Stephen L. Carter has a good piece in this morning's New York Times about how subtlety gets lost in the media--mainstream and otherwise.
His starting point is the recent speech by U.S. Attorney General Eric Holder, a speech most remembered--because it was the one thing reported--for Holder calling us "a nation of cowards" because of our reluctance to talk about race in America.
Now, here's the thing: I was a journalist for nearly 20 years, and one of the things I loved about the profession was the chance it gave me to do things I was (sometimes) afraid to; go places I might not have; and talk to people I'd never, ever have met otherwise.
More and more, though, I've come to see journalism as the equivalent of the high school kid who goes around telling people the bad things someone else has said because he wants to play "let's you and him fight." And it's gotten worse with the coarsening effect of the Internet and the escalating influence of people like Matt Drudge.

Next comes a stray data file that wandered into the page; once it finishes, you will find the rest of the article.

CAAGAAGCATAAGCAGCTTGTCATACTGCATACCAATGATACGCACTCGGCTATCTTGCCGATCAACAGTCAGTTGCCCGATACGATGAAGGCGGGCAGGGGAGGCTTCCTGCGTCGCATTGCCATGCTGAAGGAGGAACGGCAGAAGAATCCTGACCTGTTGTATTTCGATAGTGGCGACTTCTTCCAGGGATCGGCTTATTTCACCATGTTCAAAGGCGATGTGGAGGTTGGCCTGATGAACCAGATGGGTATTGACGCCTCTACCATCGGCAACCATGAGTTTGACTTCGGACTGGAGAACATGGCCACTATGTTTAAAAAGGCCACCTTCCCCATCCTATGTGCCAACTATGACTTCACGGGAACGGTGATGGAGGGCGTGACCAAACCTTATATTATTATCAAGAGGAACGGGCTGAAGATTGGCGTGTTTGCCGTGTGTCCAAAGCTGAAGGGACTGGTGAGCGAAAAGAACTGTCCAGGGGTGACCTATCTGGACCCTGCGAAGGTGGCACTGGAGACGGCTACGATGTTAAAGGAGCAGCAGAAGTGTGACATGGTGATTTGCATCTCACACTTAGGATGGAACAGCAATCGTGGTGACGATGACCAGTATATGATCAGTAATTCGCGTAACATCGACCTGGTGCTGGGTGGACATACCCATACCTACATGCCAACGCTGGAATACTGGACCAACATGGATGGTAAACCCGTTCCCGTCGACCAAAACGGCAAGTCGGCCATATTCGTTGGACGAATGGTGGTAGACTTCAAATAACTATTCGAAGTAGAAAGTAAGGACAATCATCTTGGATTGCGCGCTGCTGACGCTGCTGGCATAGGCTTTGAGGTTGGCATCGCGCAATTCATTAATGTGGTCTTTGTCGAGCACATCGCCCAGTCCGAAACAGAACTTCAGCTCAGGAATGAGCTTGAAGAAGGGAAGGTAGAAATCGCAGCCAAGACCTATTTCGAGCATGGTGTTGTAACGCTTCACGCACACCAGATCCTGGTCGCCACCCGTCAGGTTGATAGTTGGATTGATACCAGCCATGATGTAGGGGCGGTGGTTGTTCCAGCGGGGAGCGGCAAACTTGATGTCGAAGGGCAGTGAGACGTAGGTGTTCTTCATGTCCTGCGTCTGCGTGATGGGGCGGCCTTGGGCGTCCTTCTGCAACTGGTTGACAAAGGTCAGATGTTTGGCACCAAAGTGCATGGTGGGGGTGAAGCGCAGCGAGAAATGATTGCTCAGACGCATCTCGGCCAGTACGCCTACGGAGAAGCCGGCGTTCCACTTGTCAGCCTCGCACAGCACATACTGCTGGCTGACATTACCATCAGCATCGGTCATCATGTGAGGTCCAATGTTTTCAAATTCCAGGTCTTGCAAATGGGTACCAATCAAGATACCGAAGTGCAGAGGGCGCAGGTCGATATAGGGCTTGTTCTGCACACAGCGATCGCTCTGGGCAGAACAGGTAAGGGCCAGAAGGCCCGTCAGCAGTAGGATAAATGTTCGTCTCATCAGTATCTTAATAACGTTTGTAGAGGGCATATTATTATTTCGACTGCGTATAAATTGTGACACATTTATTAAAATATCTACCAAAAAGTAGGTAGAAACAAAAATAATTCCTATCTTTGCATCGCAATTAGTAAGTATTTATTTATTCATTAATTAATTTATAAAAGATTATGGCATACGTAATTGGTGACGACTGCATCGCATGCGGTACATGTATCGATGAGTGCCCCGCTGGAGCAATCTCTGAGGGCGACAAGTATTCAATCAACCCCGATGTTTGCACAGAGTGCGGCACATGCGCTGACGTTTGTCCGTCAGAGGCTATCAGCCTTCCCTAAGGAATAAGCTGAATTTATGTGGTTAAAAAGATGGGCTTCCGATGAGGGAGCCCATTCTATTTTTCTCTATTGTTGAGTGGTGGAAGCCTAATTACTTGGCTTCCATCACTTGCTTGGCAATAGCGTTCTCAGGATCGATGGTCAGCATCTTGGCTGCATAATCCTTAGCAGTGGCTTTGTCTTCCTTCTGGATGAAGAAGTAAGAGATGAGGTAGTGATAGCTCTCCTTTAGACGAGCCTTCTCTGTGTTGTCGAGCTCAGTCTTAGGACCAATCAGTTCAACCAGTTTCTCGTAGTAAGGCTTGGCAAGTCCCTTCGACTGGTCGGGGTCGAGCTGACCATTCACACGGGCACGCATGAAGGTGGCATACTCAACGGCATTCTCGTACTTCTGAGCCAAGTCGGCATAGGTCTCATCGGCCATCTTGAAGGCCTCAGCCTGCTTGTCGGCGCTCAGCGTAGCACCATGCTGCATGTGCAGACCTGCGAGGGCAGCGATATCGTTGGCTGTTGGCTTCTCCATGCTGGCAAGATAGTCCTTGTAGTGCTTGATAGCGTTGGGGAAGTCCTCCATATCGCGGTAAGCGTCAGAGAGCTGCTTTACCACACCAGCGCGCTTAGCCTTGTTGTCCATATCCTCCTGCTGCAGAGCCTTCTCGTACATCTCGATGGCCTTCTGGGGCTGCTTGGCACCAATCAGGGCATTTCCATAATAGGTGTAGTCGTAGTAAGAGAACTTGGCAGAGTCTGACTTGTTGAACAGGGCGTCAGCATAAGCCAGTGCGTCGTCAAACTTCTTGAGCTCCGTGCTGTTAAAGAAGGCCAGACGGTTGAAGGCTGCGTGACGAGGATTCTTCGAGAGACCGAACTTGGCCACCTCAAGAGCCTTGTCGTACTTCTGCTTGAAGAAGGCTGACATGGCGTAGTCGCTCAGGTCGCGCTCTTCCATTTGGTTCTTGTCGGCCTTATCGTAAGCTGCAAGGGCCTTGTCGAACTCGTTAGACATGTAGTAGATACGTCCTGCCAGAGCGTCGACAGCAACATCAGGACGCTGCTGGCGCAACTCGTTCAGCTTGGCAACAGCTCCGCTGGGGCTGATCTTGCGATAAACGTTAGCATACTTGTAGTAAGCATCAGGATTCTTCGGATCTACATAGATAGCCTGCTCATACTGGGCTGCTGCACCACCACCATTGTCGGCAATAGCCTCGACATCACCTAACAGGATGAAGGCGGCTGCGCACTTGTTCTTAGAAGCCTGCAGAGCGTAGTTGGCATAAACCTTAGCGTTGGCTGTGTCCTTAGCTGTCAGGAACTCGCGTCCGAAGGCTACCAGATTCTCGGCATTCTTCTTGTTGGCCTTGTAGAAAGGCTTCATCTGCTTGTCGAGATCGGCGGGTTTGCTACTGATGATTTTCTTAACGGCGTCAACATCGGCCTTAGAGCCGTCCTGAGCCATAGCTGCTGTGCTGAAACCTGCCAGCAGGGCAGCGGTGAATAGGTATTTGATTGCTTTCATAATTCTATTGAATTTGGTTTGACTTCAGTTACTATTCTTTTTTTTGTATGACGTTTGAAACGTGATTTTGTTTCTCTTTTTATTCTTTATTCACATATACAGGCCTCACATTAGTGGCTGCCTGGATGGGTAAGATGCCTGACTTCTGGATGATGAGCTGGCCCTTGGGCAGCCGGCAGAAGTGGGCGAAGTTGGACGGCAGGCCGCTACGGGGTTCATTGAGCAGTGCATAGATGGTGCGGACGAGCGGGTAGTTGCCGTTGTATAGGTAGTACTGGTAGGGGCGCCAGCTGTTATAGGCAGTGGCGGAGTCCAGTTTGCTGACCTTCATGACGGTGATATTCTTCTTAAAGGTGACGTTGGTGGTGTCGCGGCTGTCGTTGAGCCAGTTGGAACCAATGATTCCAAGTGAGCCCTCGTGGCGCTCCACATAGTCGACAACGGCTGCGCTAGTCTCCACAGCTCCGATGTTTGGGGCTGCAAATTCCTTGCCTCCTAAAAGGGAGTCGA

In his piece today, Carter makes the point that we don't just talk about race "in simplistic categories." It's anything important: "Whether we argue over war or the economy, marriage or religion, abortion or guns, we reduce our ideas to just the right size for the adolescent tantrum of the bumper sticker."
And he quotes from Ray Bradbury's "Farenheit 451"--the title comes from the temperature at which paper burns--where the fire chief in charge of burning books explains why:
"Books, says the fire chief, make ideas too difficult. The reader winds up lost, he says, 'in a great welter of nouns and verbs and adjectives.' " And so people demanded they be burned because the ideas they contained were too complicated.